Tuesday, 20 October 2015

A wartime UN ‘network’ and ICRC role




By Shamindra Ferdinando

The Report of the Secretary General Ban ki-moon’s Panel of Experts (PoE), on Accountability in Sri Lanka, alleged the deliberate use of artillery fire to cause loss of civilian life, during the Vanni offensive. The PoE alleged that the majority of civilian casualties, during the final phase of the war, had been caused by indiscriminate military action, particularly the use of artillery, hence the decision to exclude international organizations from the war zone. The use of heavy artillery, purposely, against civilians, as well as hospitals, in the Vanni region, had been the two main allegations, with the third being the denial of humanitarian assistance to the Vanni population. The Island comprehensively dealt with the third accusation, last week. The first and the second allegations should be examined, keeping in mind the PoE claim that external organizations were excluded from the war zone.

The LTTE had formidable fire power with over several dozens of artillery pieces and mortars. The PoE, too, acknowledged that the LTTE deployed artillery, mortars, as well as a few multi-barrel rocket launchers (MBRLs). In spite of losing its floating warehouses, the LTTE retained considerable firepower, until the very end of the Vanni offensive (PoE report/page 18).

The LTTE artillery ‘regiment’ had been its most powerful component, comprising at least 30 artillery pierces, including 152 mm (15 units), 130 mm (11), 122 mm (3), 85 mm (1) and one 120 mm mortar.

Since the recovery of one 152, mm on Jan 29, 2009, at Vishvamadu, on the Vanni east front, the SLA had recovered altogether 30 artillery 152 mm, 130 mm, 122 mm and 85 mm pieces and one 120 mm mortar. Of them, five were recovered on Oct 31, 2012, buried in the Vellamullivaikkal beach. But the actual number of artillery pieces, in the LTTE hands, is much more.

The British media outfit, Channel 4 News, as well as many other interested parties, including the PoE, had alleged that the Army waged a war without witnesses. The accusation was based on the premiss that evacuation of UN and other foreign NGO staff, in mid Sept. 2008, consequent to a Defence Ministry directive, was meant to annihilate the civilian population. The PoE said: "The withdrawal of international staff, of the United Nations, and INGOs from Kilinochchi, represented a pivotal point in the final stages of the war. From that moment on, there were virtually no international observers able to report to the wider world what was happening in the Vanni."

On the basis of unsubstantiated allegations, made by the PoE, Western powers moved three Geneva resolutions on Sri Lanka, in 2012, 2013 and 2014, paving the way for a joint resolution, on Sept 30, 2015. In accordance with the joint resolution, setting up of a special court, with the participation of foreign judges, and other experts, is now inevitable. It would be the duty of the incumbent administration, as well as the international community, to bring forth all available information before the proposed court. A comprehensive inquiry is required to ascertain whether the previous government sought to annihilate the Vanni population, as alleged by a UN investigation, headed by Ms Sandra Beidas, formerly of Amnesty International.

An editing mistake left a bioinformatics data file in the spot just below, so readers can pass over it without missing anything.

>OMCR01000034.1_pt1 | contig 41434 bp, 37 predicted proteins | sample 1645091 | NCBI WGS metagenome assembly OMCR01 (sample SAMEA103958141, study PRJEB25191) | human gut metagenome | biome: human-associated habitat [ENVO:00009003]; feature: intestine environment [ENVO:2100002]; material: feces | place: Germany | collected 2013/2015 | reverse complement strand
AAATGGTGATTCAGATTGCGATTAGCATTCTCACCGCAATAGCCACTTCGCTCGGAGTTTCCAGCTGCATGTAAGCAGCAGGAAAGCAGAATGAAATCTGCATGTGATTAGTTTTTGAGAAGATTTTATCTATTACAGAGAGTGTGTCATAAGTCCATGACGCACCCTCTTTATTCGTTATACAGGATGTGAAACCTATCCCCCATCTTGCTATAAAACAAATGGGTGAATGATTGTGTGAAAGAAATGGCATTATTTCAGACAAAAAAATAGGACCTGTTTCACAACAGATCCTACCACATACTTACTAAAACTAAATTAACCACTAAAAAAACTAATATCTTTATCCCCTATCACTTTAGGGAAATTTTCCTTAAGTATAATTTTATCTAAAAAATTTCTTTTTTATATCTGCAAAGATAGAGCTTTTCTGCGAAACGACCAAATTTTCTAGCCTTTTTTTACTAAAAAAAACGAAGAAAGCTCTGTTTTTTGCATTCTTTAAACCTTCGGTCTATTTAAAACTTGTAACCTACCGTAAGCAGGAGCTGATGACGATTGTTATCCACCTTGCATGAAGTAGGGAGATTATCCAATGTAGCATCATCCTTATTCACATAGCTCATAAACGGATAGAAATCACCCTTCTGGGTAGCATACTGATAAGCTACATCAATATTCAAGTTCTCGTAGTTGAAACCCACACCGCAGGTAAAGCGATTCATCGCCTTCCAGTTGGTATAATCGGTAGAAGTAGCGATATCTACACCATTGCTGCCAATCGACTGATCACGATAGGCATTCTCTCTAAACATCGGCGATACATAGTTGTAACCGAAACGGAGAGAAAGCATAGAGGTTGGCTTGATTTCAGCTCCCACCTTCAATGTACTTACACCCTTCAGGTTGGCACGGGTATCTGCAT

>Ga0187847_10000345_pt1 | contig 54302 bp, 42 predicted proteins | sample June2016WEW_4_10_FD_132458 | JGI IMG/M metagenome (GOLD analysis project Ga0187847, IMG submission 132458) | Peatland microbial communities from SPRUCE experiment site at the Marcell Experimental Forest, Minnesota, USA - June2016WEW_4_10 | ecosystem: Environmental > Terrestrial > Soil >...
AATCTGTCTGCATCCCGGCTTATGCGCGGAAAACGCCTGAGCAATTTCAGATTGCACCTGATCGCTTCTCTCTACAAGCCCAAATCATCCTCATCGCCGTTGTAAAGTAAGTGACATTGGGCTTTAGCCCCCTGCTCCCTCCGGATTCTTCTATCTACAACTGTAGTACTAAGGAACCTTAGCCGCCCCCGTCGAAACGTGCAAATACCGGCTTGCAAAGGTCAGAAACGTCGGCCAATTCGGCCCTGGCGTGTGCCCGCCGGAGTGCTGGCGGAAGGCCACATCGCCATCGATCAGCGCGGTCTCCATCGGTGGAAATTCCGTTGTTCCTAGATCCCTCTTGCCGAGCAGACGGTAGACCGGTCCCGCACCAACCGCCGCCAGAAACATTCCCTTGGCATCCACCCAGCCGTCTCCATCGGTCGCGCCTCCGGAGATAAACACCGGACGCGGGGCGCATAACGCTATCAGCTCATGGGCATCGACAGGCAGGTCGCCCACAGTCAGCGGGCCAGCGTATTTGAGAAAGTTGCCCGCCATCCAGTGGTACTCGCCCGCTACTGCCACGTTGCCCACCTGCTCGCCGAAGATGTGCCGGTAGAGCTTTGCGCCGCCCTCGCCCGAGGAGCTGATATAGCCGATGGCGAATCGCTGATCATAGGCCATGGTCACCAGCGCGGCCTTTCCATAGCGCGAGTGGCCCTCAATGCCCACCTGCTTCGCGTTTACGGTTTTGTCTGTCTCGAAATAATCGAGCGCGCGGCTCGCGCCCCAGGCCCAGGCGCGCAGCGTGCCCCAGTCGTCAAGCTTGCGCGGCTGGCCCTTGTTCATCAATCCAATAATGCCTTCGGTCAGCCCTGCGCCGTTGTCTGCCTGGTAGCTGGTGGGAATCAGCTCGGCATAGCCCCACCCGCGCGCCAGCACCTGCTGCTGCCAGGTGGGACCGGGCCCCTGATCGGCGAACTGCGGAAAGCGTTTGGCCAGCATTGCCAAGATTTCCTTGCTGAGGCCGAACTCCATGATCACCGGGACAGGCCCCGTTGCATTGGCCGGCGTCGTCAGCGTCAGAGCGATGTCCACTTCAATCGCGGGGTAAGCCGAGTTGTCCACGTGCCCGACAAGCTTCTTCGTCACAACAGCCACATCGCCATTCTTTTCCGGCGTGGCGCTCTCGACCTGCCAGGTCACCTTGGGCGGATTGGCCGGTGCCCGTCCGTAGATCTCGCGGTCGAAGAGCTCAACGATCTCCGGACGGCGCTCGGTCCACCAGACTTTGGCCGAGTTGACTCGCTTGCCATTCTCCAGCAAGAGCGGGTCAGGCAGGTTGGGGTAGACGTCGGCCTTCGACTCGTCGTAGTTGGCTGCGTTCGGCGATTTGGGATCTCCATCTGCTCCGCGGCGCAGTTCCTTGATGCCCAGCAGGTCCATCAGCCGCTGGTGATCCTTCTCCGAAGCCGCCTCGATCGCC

Having alleged that the previous government had forced all foreigners out of the Vanni, in mid - Sept. 2008, the PoE admitted the presence of a foreign military official, in the first No Fire Zone (NFZ), in late January, 2009. Although the PoE refrained from naming the officer, he was described as a highly experienced military officer, serving the United Nations as a security officer. The PoE claimed that the foreigner had called head of UN Security in Colombo, Vanni commander, as well as Joint Operations Headquarters, to demand the immediate halt to artillery strike on UN hub, within the NFZ. Although, the PoE alleged that all foreign humanitarian workers had been forced out of the Vanni, in mid - Sept. 2008, the UN remained in the Vanni. In fact, the UN stayed in the Vanni, even after the army liberated Kilinochchi on January 1, 2009, to pave the way for large scale operations, on multiple fronts. The PoE admitted that foreign UN staff quit the Vanni east, leaving two, who moved with civilians to the first NFZ. The person described as an experienced military officer was one of the two foreigners on the ground when the Army directed heavy artillery fire on the NFZ, on January 24, 2009.

Alleging that the government never gave an explanation for the January 24, 2009, artillery assault, the PoE admitted that there had been international presence in the NFZ.